Earlier this month, two experts from the Museum of Terracotta Soldiers and Horses of Shi-Huang-Di near Xi’an, China, visited Wright State University. As part of their itinerary on August 13, Vice Curator Wang Mingsheng and Chief Chemist Rong Bo visited the Archives, as well as meeting with some of our public history students and officials from the National Museum of the United States Air Force.
The Wright State University Public History Program will soon be participating in a partnership forged by the university and the Museum of Terracotta Soldiers and Horses. Under the terms of the partnership, Wright State experts would go to the site to conduct research aimed at expanding the excavation and better protecting and displaying the mausoleum. The university would accept students from the museum seeking to learn more about conservation, historic preservation, and exhibition preparation.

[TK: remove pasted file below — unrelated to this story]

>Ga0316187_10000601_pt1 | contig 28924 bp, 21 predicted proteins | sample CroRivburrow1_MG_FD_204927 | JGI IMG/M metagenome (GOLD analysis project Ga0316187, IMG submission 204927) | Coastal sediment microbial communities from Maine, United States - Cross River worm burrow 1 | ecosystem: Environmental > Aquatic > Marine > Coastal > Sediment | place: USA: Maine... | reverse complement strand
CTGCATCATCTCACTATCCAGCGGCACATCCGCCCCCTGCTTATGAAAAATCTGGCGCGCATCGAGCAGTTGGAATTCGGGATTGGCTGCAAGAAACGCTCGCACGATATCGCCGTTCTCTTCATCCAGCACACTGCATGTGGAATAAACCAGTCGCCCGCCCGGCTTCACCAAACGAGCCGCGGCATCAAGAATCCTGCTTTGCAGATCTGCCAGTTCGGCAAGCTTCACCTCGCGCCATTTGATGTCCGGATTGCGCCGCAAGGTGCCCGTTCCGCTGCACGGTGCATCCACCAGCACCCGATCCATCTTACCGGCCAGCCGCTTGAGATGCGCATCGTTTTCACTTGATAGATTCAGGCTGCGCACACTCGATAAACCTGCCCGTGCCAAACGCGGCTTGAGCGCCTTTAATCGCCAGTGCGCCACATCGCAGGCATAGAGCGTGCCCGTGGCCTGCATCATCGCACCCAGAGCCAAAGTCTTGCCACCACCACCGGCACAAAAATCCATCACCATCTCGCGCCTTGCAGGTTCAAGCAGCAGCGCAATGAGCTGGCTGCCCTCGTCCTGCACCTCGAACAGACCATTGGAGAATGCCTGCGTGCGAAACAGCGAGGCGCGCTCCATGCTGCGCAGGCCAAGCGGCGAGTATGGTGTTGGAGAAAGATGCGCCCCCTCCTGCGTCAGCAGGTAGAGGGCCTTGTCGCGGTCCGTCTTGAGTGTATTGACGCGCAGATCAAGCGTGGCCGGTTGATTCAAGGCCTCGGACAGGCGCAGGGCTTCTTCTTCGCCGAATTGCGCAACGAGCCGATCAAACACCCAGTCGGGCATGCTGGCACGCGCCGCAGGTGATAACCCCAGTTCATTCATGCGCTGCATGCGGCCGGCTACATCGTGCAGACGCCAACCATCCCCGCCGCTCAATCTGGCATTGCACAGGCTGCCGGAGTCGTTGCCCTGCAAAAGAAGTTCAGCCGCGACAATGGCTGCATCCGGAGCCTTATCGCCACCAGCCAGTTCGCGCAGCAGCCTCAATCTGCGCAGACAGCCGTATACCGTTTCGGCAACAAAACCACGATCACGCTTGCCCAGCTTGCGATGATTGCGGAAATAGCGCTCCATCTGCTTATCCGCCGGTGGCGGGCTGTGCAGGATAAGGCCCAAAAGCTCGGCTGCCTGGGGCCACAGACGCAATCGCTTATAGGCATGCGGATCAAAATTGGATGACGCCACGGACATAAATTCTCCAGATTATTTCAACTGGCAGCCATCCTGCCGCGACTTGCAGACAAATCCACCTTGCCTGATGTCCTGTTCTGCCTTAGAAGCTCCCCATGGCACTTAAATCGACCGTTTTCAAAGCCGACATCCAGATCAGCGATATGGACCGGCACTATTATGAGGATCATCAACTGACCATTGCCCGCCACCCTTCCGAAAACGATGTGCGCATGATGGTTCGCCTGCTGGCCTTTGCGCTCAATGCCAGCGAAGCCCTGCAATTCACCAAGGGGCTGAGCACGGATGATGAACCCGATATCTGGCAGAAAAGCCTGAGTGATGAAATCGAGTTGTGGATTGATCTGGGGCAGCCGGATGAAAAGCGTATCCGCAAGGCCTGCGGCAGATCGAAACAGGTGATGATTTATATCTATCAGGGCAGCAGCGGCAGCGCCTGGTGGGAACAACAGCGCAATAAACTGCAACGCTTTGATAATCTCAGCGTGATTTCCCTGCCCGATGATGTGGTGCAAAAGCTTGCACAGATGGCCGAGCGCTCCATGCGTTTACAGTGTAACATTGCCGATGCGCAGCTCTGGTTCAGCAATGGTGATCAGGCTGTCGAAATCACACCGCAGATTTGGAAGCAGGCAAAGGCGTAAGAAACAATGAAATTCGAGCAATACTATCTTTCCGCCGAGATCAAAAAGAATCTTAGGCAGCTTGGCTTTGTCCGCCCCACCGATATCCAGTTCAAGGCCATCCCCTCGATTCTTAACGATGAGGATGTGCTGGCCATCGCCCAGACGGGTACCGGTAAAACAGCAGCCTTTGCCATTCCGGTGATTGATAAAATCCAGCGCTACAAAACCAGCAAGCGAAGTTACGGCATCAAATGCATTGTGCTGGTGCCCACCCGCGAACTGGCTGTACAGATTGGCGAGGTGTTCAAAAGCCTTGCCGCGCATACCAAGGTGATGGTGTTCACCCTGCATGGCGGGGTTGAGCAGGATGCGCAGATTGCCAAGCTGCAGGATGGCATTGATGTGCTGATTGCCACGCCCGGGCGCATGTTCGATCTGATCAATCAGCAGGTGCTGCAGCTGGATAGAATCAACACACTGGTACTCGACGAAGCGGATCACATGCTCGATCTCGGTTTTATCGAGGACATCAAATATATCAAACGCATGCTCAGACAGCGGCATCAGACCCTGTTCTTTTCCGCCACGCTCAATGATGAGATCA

Our very own Dawne Dewey, Head of Special Collections & Archives and Director of the Public History Program, plans to visit the Chinese museum in October as part of the exchange.
The Museum of Terracotta Soldiers and Horses is part of an archaeological site and mausoleum in which thousands of terracotta soldiers and other figures depicting the armies of China’s first emperor, Qin Shi Huang, were unearthed. It is believed to be one of the most important findings of the 20th century. The funerary art was buried with the emperor in 210 to 209 B.C. to protect him in the afterlife and was discovered by some farmers in 1974. The mausoleum is a World Heritage Site, listed by the United Nations, Educational, Scientific and Cultural Organization as of special cultural and/or physical significance. The museum’s labs are working to restore and preserve the terracotta figures, which are made of a clay-based ceramic.